“Martha’s Vineyard has been a place where African-Americans have been able to come and relax and be acknowledged for all their accomplishments. For me, that’s wonderful,’’ says Rice, 46, an orthodontist-turned-stay-at-home-mom from Manhattan who vacationed in Oak Bluffs as a girl. “It’s a very small-knit community. Obama went to Columbia. A lot of people go to Ivy League schools. Travel in the same circles. Why wouldn’t he come here?’’

The African-American summer community traces its origins to the late 19th century when workers in the island’s resort industry began purchasing property in Oak Bluffs. In 1903, former slave Charles Shearer and his wife, Henrietta, bought a house in the Highlands, at the edge of East Chop, overlooking the Baptist Temple Park where revival meetings were held. Henrietta ran a laundry, and in 1912 the couple opened an inn, Shearer Cottage, that catered to well-to-do black visitors from Harlem and elsewhere, including the Rev. Adam Clayton Powell Sr. and his son the future congressman, singer Ethel Waters, actor Paul Robeson, and beauty industry millionaire Madame C.J. Walker. Next week Shearer Cottage hosts an Elderhostel forum on Obama featuring former Atlanta mayor Andrew Young.

Gretchen Tucker-Underwood, 65, grew up in Roxbury, raised her family in Wellesley, and summered in Oak Bluffs. Since retiring from her job as a high school dean two years ago, she lives year-round with her mother in the house her great-aunt bought in the 1940s in one of the few island areas open at the time to African-Americans. In 1996, Underwood’s father, the late Judge Herbert Tucker, became one of the first African-Americans admitted to the East Chop Beach Club.

“I have always, always been comfortable in Oak Bluffs,’’ Underwood says. “I have not always been comfortable in all parts of Boston. There are some parts of Martha’s Vineyard that in the past have been less welcoming, but I think that has changed considerably.’’

Four generations of Tuckers gathered on their front porch one recent morning. Mary Tucker, 91, sat in a rocking chair and her daughter Gwendolyn Wharton, 68, occupied another chair. Underwood’s daughter, Gretchen Mercer, 45, leaned against the railing as her two sons left for an outing. The 1 1/2-acre lot is dotted with flower gardens, and every August the family holds a tennis tournament on their court. The neighboring houses were once all owned by African-Americans; lately, white families have bought some.

“I lived in Wellesley,’’ Underwood says. “I ran for political office in Wellesley and won. I had some people I cared for in Wellesley. But that was not the place I looked to for any kind of social life.’’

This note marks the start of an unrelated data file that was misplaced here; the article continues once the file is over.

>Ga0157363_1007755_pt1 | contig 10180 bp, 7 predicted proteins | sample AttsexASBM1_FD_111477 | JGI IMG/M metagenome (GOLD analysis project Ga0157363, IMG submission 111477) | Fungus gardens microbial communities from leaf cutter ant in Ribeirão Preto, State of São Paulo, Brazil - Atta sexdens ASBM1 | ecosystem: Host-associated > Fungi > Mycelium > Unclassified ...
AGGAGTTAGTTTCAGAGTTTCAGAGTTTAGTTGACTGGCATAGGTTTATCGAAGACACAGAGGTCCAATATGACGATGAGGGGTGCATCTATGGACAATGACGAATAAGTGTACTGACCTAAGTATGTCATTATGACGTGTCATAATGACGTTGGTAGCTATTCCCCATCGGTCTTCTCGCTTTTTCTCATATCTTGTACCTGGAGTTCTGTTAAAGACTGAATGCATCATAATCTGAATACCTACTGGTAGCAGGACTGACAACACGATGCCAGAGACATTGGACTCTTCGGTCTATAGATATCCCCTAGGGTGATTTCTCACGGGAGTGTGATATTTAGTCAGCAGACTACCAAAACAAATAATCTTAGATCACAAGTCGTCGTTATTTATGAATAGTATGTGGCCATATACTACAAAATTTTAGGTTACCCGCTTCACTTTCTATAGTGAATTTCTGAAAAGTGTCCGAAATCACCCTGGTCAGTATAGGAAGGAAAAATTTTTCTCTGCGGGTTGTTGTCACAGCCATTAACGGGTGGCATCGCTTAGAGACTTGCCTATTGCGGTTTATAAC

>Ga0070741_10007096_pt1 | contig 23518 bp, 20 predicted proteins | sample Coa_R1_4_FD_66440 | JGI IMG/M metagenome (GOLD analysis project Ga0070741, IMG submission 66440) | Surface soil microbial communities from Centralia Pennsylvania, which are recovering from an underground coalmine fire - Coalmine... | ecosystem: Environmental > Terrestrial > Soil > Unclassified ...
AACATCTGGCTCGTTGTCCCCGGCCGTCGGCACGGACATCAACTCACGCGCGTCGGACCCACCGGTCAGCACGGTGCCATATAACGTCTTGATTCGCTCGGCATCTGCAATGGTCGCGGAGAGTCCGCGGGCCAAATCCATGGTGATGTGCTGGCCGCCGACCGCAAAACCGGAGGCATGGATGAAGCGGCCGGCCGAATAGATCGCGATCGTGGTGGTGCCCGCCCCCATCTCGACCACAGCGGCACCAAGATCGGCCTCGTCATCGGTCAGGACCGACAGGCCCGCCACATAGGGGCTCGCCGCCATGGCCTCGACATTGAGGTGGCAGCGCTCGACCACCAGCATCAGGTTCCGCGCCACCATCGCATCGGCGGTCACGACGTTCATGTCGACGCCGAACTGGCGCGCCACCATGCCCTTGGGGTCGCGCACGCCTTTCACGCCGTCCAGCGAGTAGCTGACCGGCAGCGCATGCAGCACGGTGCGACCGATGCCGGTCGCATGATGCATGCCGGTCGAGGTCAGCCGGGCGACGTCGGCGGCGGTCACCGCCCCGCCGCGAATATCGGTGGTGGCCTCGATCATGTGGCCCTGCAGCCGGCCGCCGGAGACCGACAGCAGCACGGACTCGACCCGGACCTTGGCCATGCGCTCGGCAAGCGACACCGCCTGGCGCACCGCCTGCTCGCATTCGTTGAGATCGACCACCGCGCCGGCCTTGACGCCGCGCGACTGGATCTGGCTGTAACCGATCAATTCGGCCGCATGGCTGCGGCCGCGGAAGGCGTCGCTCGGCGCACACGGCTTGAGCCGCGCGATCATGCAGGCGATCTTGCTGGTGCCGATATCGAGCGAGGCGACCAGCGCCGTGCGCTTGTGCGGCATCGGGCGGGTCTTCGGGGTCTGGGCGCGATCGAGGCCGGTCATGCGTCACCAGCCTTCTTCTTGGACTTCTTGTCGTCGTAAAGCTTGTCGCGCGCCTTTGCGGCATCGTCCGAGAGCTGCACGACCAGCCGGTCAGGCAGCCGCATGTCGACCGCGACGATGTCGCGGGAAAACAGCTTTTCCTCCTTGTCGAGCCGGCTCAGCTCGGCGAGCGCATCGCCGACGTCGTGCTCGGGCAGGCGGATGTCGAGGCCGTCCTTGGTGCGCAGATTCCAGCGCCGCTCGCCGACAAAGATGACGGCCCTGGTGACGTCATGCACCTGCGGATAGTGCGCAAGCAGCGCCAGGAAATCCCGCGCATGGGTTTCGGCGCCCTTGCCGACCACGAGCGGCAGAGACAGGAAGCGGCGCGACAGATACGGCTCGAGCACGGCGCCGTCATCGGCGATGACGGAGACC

Mercer and many of her peers never had the close-knit life their parents had enjoyed in city neighborhoods. “In Wellesley in the late ’70s and ’80s, there was no such thing as interracial dating. I never had that dating experience until I came here to the Vineyard and met other kids going through the same thing as me,’’ says Mercer, a publicist who now lives in Milton. “We came here from affluent and predominantly white communities and said, ‘Look at all the black kids.’ ’’

A generation younger, 18-year-old Lauren Wilkins of Albany, relaxing at the Inkwell beach on her family’s annual two-week vacation, expresses the same sentiment. “Back home,’’ she says, “you don’t see a lot of black middle class.’’

Former US attorney Wayne Budd, now senior counsel at Goodwin Procter, met his wife, Jacqueline, president of Dress for Success, through mutual friends in Oak Bluffs. They started dating several years later, and two days after they wed in 1983 they and another couple bought a small house here. Now the Budds own a sunny shingled home and adjacent guesthouse in the Highlands, opposite the harbor. “Everybody wants to make an issue out of the racial part,’’ says Jacqueline Budd, 65, who has been coming here since she was 11. “What seems to get lost in this is it is a wonderful place.’’

Hunter-Gault, 67, who now lives here half the year, thought she’d discovered what she calls “this paradise for black people’’ when she first visited in 1970. “Even though the civil rights movement opened up opportunities, when you go on vacation you don’t want to fight the civil rights movement,’’ she recalls. “It was a place that was very warm and hospitable. You didn’t think about being black.’’